Avarice functions especially well when returning extra deck monsters to your extra deck (duh), allowing them to be resummoned once more without having to draw them. Sadly, this awesome crockery only lands seventh place because it's been long-banned in most official formats. Also, its donning a weird Hitler-like mustache that will undoubtedly offend several duelists.
6. Pot of Acquisitiveness
Here's a neat one. Pot of Acquisitiveness targets any three banished monsters, shuffles them into their respective decks, then lets you draw one card. Your overall hand size stays the same, but Acquisitveness grants the rare trait of recycling your exiled titans back into your build, countering removal forces like Macro Cosmos or Dark Magician of Chaos and hopefully letting you resummon your allies in future turns.
Additionally, unlike its brethren, Acquisitiveness activates at quick-play speed, letting you trigger it on any phase of either player's turn. Set it face-down to have your opponent waste a spell removal card trying to eradicate it, only to activate Acquisitiveness in response and use it before it crumbles. Sorry pal, you should have known better than to mess with Pot.
5. Pot of The Forbidden
Type: Spe—oh wait, it's a monster
Ironically, Pot of the Forbidden is perfectly legal in competitive play. Setting this hefty earthenware face-down takes two tributes, but the effort will pay off when Forbidden is flipped (either by manually shifting its battle position or when being attacked by an enemy). Not only does Forbidden wield a decent 2000 ATK and excellent 3000 DEF, it lets you select and use on of four great abilities when revealed. You can:
- Draw two cards
- Return all spells and traps on the field to the hand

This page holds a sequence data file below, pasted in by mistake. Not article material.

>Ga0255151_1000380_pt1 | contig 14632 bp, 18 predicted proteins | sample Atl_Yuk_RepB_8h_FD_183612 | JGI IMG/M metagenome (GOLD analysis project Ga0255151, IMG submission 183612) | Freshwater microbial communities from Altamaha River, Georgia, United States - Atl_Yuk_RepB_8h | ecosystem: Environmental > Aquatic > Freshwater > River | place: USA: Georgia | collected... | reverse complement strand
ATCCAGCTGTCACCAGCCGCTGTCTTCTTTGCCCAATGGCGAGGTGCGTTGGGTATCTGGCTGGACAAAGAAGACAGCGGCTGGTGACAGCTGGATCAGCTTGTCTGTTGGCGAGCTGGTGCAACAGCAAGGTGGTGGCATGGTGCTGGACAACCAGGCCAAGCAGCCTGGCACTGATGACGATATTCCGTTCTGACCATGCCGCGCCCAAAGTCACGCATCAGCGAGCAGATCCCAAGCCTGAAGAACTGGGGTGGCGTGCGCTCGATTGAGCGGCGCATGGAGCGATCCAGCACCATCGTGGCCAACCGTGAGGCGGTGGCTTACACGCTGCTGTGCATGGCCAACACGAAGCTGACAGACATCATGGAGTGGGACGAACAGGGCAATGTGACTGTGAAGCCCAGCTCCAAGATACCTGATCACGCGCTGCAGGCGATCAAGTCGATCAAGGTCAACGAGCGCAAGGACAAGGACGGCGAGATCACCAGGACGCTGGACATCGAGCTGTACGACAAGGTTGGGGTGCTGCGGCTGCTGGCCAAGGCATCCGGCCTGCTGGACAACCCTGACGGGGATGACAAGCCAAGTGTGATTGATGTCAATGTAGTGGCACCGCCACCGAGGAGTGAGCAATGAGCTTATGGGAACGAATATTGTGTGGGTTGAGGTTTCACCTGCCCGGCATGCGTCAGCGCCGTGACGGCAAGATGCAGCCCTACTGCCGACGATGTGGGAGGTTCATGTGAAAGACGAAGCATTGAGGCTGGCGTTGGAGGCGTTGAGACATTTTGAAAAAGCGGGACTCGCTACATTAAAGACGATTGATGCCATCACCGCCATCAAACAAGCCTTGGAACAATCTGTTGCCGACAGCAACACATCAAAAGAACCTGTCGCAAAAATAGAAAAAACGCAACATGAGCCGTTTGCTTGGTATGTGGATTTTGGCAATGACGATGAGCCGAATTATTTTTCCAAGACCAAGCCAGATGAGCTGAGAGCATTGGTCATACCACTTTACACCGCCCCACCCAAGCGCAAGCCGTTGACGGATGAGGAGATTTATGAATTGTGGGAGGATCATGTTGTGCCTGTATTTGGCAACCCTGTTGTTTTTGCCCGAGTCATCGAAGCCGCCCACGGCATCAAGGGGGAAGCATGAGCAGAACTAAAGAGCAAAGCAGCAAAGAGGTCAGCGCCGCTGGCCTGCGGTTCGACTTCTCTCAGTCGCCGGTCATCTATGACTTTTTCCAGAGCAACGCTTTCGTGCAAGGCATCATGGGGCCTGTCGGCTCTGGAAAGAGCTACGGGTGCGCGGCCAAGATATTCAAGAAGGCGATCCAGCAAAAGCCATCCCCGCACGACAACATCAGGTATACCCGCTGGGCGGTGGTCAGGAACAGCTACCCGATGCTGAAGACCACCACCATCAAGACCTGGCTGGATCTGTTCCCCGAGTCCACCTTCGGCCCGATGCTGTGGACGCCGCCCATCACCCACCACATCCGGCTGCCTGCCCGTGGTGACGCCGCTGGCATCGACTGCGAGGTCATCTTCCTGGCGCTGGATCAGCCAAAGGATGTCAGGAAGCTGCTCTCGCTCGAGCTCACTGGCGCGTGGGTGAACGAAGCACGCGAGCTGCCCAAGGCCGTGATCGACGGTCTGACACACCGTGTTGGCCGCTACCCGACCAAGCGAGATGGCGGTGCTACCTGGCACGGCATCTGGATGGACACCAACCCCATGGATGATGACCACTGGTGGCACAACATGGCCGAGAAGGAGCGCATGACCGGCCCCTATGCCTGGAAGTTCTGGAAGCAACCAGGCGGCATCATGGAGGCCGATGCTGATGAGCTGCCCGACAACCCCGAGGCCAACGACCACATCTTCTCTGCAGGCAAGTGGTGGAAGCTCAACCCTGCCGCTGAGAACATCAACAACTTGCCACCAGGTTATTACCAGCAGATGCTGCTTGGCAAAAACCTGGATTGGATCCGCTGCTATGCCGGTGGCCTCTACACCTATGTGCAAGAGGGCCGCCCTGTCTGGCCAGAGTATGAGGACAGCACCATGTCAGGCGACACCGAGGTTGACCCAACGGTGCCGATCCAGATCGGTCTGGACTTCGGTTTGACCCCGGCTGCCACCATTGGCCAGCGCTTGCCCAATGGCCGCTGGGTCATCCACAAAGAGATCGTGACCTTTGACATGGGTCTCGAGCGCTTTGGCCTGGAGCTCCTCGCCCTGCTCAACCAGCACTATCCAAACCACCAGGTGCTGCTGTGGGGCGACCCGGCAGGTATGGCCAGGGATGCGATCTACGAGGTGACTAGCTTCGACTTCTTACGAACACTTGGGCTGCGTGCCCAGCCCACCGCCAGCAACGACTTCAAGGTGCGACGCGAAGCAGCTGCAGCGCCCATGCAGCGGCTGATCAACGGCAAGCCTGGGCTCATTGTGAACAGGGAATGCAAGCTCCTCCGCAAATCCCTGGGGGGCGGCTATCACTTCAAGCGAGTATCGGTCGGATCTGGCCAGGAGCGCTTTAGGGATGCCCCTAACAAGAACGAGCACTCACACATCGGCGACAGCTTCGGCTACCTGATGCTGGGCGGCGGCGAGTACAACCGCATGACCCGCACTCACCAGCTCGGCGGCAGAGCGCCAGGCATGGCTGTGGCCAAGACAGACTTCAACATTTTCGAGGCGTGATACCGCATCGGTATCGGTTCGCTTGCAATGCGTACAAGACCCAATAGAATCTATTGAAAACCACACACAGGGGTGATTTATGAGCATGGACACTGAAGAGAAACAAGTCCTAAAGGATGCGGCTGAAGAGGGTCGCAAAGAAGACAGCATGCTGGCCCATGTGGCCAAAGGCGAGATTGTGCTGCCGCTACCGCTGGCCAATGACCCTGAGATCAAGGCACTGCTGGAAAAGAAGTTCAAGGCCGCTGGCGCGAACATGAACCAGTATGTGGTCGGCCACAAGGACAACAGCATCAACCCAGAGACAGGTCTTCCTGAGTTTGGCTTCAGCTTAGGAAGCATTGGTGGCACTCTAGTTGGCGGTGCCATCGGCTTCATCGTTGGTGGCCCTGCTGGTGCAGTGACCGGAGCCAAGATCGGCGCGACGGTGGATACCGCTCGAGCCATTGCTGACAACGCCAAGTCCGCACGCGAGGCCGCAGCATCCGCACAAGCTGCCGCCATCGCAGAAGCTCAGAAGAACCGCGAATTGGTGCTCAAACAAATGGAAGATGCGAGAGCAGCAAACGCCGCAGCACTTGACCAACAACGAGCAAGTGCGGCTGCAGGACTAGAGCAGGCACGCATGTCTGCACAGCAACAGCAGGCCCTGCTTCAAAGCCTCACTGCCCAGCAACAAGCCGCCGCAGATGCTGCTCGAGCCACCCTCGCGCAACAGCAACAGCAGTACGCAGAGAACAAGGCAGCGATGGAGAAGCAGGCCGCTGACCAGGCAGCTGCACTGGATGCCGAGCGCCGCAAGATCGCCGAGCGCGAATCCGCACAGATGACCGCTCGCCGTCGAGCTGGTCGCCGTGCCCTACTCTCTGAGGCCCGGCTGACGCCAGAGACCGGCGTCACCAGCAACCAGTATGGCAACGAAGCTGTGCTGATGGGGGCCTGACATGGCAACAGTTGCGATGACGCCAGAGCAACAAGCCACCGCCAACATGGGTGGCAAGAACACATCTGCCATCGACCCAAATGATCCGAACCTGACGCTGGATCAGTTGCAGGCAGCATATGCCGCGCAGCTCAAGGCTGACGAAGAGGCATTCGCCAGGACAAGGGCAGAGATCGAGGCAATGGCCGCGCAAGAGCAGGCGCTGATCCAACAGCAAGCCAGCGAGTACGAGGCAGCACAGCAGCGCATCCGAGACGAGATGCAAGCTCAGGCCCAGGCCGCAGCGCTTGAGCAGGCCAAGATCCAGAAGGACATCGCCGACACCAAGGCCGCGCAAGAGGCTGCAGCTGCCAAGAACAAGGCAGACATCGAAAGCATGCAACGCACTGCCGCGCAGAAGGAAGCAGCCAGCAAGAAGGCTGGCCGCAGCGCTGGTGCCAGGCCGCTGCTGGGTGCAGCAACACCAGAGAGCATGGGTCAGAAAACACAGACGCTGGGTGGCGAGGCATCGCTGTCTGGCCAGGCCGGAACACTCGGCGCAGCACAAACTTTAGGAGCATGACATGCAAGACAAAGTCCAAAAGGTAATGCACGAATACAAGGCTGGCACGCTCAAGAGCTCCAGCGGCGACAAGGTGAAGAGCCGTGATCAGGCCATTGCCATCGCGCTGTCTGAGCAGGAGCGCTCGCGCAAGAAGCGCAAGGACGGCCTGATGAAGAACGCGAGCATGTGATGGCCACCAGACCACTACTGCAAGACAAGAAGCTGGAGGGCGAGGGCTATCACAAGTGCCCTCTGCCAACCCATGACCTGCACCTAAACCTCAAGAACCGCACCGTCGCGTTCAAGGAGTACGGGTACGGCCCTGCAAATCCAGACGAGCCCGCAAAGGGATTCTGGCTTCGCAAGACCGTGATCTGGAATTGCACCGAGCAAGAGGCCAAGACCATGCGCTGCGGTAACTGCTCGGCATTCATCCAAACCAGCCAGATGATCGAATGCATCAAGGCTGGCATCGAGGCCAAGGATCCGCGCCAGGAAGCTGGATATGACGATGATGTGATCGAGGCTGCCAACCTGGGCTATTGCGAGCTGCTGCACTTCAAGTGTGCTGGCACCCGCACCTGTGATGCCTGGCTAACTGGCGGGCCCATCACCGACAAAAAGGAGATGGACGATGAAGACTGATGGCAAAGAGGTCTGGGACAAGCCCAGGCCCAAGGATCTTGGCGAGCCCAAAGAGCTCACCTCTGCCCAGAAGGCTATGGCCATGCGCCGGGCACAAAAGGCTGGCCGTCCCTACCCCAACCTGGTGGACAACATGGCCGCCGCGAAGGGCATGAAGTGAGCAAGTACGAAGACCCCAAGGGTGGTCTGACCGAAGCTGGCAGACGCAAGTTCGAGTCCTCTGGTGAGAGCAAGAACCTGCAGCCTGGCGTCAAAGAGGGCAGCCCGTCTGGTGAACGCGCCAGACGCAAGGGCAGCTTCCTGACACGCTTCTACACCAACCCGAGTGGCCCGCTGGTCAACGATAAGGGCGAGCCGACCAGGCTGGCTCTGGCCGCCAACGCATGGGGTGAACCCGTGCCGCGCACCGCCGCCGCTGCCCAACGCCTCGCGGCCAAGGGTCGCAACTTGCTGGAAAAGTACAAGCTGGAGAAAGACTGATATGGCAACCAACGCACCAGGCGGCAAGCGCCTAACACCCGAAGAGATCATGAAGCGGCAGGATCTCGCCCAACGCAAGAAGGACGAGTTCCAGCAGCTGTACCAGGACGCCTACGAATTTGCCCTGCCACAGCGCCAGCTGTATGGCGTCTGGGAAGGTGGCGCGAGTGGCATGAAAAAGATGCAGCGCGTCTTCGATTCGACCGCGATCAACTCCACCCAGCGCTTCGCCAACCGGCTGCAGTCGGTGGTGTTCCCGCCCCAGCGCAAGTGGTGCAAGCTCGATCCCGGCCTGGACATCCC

- Destroy all monsters your opponent controls
- Look at your opponent's hand and shuffle one card from it into their deck
These are all superb abilities. You're either getting a free Pot of Greed with two draws, a free Raigeki to wipe out opposing monsters, a free Giant Trunade by returning all spells/traps to the hand, or a free Confiscation by looking at your opponent's hand and removing a card from it. A versatile card for any build with tributes to spare, you can easily catch your adversaries off-guard with some forbidden pot. Also note that it bears the rare level of 9, letting you use it as material for powerful rank 9 xyz summons.
4. Pot of Dichotomy
Savvy players like myself know what the word Dichotomy means without having to Google it. Definitely didn't do that. This card operates similarly to Pot of Avarice: you shuffle three monsters with different types from your graveyard into your deck, then draw two cards.
Not only do you need less monsters for this ability (albeit with the type errata), Dichtomy is legal and available in any tournament! That said, you can't conduct your battle phase the turn you play Dichtomoy, so wait until card advantage takes priority over offense to unleash your two-faced magic (I bet my exes would love this card).
3. Pot of Riches